Marr, who is now director of The Red House, says the FSA’s vision for the future of the IFA sector is unattainable for the vast majority of adviser firms.
He says: “Large networks and nationals have business models that are so based on commission that the cost of converting will decimate their economic model and lead to a wipeout of the IFA community.”
Marr says providers that own IFA firms face the additional burden of restructuring these businesses as well as being hit by the costs of adapting to the RDR themselves.
He says: “The change from up-front earnings to long-term fees will cause a huge hit on short to medium-term profitability. I do not think providers have thought that through – it is going to be a major challenge.”
Sesame network and direct managing director Nick Kelly says the challenge of moving to adviser-charging will lead to evolution rather than a decimation of the market.
He says: “There will be a number of challenges for the industry but in the medium to longer term, models will evolve and networks will be at the forefront. Where there is demand for change, advisers will move to a new structure and we will support them through that transition.”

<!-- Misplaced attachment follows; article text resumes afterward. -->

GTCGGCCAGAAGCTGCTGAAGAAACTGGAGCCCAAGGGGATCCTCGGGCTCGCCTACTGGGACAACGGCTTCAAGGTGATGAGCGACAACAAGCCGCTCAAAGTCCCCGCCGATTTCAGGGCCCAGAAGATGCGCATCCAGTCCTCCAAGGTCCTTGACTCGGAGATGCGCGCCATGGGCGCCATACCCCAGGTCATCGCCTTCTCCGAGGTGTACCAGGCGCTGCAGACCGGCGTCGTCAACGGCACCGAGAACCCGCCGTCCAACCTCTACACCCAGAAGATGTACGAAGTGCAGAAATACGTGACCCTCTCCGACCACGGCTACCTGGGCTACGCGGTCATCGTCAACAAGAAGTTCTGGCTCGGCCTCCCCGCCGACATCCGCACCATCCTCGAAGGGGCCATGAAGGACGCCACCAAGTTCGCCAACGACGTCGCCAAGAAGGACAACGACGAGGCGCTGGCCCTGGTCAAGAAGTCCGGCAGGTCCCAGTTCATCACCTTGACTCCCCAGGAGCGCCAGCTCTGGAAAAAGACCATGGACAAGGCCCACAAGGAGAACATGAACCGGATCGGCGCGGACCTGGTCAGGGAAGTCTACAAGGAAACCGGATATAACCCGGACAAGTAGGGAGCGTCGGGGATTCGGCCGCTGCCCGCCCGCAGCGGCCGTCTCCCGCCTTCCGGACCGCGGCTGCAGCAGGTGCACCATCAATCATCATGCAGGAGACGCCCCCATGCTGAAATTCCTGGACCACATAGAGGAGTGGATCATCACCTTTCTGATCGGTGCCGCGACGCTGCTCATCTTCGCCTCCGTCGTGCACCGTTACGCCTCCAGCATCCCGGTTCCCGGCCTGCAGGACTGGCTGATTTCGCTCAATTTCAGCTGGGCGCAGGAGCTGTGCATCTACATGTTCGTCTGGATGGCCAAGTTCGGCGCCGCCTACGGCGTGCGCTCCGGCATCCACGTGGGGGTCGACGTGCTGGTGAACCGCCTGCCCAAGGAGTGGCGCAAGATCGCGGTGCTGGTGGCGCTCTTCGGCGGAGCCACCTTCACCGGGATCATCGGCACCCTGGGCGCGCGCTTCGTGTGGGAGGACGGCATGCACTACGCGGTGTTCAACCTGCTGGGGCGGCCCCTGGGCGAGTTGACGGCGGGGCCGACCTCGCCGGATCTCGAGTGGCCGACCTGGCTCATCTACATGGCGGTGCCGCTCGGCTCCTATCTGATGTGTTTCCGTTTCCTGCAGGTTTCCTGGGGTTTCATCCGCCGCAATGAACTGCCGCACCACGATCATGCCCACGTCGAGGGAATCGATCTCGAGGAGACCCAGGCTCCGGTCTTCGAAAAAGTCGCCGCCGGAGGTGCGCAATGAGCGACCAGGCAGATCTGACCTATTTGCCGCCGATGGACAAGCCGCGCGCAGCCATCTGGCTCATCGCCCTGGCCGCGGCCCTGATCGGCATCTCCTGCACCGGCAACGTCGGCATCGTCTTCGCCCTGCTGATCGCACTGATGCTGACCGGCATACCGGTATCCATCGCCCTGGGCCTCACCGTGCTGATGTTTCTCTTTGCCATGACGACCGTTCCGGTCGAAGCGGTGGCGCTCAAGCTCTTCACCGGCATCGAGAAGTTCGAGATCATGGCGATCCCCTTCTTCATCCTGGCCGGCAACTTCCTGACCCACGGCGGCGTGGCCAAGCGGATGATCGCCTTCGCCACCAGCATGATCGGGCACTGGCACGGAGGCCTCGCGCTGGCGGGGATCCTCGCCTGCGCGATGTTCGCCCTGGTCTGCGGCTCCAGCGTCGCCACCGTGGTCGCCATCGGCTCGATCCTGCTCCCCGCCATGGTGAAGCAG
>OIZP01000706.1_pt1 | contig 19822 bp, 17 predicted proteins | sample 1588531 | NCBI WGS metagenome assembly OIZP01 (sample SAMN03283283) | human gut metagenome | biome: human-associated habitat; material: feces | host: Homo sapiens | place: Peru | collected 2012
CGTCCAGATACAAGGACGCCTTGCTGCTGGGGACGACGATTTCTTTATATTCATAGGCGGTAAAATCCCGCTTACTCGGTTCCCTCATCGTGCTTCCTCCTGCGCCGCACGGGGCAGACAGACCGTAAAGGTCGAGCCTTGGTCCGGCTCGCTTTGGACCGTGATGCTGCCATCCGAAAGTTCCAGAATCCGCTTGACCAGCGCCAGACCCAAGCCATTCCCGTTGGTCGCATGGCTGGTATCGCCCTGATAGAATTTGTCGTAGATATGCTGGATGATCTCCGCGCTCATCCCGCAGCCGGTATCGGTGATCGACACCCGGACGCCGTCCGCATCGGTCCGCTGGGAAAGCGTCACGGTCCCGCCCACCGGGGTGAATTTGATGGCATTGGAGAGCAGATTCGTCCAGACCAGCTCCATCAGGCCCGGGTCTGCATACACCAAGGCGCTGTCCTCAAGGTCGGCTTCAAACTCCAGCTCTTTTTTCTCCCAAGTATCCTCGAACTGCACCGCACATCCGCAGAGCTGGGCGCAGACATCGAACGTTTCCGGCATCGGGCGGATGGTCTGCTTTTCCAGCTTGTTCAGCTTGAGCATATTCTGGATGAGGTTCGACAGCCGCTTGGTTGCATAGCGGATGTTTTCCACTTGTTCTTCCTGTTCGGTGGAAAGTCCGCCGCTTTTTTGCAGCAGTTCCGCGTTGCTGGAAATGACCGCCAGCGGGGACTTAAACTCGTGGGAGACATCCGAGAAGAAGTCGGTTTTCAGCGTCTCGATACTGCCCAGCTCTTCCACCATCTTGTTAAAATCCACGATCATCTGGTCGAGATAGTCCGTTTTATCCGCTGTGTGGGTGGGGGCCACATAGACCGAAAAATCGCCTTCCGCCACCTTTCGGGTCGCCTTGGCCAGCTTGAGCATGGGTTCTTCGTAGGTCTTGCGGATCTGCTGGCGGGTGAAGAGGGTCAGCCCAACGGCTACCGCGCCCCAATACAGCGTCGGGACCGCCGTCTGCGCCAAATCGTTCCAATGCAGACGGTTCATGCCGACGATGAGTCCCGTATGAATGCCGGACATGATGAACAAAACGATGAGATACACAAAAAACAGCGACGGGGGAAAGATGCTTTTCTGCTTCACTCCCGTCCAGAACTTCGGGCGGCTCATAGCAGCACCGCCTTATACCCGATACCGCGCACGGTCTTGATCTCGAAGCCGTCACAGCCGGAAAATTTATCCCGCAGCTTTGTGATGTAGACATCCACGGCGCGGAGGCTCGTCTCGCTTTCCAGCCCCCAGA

Friends Provident spokesman Peter Timberlake says: “We have not seen an estimate of the cost of making the transition to adviser-charging so it is too soon to say what impact that will have. We should be looking at the benefit these changes will bring to clients.”
In the RDR consultation paper the FSA estimates the one-off costs of adapting to the review would be £430m plus £40m a year. But many in the industry, including Ernst & Young, suggest the regulator has underestimated the costs of adopting adviser-charging.